The fight against Taliban is not going to be won unless there is a positive change in the will and aspiration of Afghan public. Democracy is an empty word for many Afghans, pronounced by political leader to exploit the ideology for their political ends; the word was popular from 60s to late 80s. It has resurfaced after the international intervention. More than words such as democracy is needed to reinstate Afghan trust in the government. The insurgency is not beatable and its going to draw more support from the public as the conflict escalates. The will of Afghan people might be positively affected if they see changes in their daily life. The current government is far too corrupt, manipulated by criminals and ineffective to be trusted. To change the government the international community need to pour more resources into Afghanistan, more money is need to reform the government bureaucracy, rebuild the infrastructure and more troops to provide security for the progress. Coupled with new state building strategies, the foreign aid need to stop spending less money on themselves and more on Afghanistan. Otherwise this is going to be a long and bloody war, not new to Afghanistan, but challenging to the will of international intervention.

Apr 28, 2008

Let's go to Kabulistan

Let's go to Kabulistan

Afghan Wireless Company filtered Persian sites!

The Afghan Wireless Comunication Company filtered tow Persian site. Persianblog and Blogfa filtered by this Company.
You can access to main page and you can publish your posts but other people can not reach your web log by typing address.

Apr 24, 2008

TV stations under government pressure

By Sanjar

Minister of information and culture, Abdul Kareem Khuram, has ordered several private TV stations to stop broadcasting popular soap operas that allegedly contains ‘offensive’ scenes. The minister went further by describing offensive as being "un-Islamic". Apparently the ministry reached the decision under pressure from the parliament and clerics.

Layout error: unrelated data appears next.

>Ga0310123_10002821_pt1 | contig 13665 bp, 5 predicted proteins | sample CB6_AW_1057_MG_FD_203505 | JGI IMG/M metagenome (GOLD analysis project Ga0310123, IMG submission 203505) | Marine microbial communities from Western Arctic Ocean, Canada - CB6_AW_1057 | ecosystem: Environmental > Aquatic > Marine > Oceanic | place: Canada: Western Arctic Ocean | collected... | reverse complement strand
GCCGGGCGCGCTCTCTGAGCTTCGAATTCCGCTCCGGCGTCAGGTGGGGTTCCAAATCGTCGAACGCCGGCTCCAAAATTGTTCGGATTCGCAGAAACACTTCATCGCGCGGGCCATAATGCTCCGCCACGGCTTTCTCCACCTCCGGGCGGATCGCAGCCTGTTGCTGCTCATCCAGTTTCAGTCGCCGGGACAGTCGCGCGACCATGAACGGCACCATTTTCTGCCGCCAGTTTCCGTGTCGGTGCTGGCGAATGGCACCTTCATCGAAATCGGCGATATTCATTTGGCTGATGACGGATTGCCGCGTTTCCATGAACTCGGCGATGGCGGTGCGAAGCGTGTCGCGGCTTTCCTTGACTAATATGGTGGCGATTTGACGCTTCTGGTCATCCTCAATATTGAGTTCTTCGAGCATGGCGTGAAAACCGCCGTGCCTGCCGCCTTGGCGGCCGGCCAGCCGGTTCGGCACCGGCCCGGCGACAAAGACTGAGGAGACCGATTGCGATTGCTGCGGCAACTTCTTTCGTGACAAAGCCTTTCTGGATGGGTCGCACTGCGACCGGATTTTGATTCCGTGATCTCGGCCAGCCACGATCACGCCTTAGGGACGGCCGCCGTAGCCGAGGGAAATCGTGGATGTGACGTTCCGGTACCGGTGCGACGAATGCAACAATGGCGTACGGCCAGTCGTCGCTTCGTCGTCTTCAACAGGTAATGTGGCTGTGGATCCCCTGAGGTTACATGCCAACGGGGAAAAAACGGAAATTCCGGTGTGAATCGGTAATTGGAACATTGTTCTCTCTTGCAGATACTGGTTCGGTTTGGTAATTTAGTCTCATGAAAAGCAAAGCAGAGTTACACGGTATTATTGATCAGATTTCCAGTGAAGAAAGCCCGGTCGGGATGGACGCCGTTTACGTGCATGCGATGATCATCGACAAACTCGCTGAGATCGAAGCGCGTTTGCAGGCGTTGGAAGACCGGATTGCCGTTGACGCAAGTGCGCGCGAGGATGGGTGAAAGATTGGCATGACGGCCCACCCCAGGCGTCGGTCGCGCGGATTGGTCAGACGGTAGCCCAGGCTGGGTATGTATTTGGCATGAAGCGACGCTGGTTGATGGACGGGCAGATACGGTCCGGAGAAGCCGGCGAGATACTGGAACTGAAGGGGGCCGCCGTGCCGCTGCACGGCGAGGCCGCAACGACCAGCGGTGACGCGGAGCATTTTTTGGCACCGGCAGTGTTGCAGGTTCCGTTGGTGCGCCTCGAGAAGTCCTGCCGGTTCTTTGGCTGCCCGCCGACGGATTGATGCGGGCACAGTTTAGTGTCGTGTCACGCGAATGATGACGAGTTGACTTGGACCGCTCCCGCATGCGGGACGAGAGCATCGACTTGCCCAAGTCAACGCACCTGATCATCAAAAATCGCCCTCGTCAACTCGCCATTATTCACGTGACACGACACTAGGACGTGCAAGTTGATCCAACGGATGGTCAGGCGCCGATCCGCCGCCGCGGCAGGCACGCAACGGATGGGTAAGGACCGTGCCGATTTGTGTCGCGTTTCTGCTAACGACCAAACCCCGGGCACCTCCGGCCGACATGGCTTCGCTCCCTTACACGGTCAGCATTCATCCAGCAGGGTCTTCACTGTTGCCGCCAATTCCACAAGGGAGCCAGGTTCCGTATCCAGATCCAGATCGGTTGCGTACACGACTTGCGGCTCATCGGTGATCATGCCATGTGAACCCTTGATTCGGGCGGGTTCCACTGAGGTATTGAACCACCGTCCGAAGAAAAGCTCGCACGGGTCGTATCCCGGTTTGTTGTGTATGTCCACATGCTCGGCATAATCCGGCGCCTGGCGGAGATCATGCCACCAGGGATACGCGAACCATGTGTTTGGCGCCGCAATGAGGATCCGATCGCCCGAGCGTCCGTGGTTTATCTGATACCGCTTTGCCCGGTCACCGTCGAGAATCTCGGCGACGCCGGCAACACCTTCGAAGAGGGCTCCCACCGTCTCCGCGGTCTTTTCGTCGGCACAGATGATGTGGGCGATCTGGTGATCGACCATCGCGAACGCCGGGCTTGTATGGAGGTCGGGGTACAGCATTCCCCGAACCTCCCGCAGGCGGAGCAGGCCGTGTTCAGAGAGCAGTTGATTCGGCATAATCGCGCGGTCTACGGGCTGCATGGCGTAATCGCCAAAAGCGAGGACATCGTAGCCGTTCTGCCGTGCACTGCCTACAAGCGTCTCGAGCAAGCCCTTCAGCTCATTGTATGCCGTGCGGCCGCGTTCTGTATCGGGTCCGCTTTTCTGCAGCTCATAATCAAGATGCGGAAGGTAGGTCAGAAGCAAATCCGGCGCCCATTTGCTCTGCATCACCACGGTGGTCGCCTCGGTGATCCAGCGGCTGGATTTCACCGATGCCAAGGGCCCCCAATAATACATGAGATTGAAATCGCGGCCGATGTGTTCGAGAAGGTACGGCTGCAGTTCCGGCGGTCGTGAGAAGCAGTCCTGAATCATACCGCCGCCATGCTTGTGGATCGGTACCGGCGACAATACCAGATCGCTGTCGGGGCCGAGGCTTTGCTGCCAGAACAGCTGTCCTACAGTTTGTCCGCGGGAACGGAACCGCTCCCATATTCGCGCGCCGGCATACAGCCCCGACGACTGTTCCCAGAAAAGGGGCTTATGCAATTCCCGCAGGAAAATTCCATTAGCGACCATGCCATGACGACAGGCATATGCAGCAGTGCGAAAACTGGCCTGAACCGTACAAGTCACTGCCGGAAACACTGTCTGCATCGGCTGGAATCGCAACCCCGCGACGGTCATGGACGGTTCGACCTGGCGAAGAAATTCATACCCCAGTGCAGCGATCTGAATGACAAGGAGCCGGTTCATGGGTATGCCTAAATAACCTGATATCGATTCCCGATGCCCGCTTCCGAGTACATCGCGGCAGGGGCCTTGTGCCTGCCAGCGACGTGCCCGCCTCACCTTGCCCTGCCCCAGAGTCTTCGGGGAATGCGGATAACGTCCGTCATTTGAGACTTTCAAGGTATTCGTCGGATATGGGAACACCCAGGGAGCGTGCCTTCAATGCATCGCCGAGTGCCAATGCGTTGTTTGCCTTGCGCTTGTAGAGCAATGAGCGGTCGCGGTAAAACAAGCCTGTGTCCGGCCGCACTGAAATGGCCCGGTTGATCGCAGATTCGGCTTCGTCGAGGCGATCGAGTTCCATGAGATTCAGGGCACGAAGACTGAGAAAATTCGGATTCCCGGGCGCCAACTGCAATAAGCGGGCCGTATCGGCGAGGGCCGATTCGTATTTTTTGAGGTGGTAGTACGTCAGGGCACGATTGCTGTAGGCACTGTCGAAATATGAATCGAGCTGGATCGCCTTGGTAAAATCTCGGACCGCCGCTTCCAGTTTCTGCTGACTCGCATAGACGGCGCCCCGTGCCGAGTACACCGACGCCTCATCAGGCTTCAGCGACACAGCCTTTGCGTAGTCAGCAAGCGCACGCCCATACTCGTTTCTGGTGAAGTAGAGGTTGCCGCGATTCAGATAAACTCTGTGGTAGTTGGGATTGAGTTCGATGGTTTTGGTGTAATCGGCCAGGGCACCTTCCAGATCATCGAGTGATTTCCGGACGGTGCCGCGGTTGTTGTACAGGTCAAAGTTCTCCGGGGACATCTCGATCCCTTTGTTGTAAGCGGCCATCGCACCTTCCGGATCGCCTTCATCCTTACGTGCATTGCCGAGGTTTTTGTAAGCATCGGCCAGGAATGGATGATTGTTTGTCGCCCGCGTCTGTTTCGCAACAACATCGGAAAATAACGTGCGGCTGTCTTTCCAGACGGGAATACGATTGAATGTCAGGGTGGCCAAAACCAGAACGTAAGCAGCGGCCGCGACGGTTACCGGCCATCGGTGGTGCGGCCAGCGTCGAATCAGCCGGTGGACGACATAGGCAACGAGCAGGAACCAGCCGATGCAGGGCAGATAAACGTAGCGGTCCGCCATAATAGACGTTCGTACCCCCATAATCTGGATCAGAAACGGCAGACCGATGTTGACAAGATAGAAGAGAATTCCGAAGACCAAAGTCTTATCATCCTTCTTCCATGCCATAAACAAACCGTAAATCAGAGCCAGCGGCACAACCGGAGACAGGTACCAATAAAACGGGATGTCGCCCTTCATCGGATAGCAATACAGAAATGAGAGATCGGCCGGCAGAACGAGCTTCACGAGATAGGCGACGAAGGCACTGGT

The Soap Operas are very popular television programs and if any form of formal audience rating was possible in Afghanistan I have no doubt the shows would rate the highest. The serials provide vital revenue for TV stations. The soap operas are dubbed into Pashto and Farsi. Banning the program could be a financial blow to TV stations and the end of the young dubbing sector.

The minister of information warned of sever action against TV station neglecting the decision but did not clarify what. In a freedom liking system the law outlines all sanction in the interest of ensuring consistency and avoiding arbitrary action by those in power. The media law has envisaged no disciplinary measures in this case because the action of the minister is not in the law.

the Parliament has also passed a resolution seeking to bar not the soaps but any TV programme from showing dancing and other practices that are "un-Islamic".

The parliament is a house built by secular west to host radical muslims. This resolution was passed two months after the one which supported the death sentence for Parwez Kambakhsh, a journalist, for downloading an article criticising Islam's stance on women's rights.

The latest action of the parliament and the government once again shows who run the country under the shadow of secular western military. The Afghans can’t do anything which is not endorsed by these fundamentalists. When Islam was introduced there was no TV so we can’t know what islam says about TV and its professional conduct, but now we have to deal with a situation under a bunch of thugs and criminals that anything which has not been covered by Islam becomes the domain of their authority.

The fundamentalist Afghan officials take advantage of western financial assistance and their military protection. They don’t mind to be protected from the ruthless hand of Taliban by westerners. They live in modern buildings and drive in convoys which are paid by western tax payer money but their black moral framework has not changed.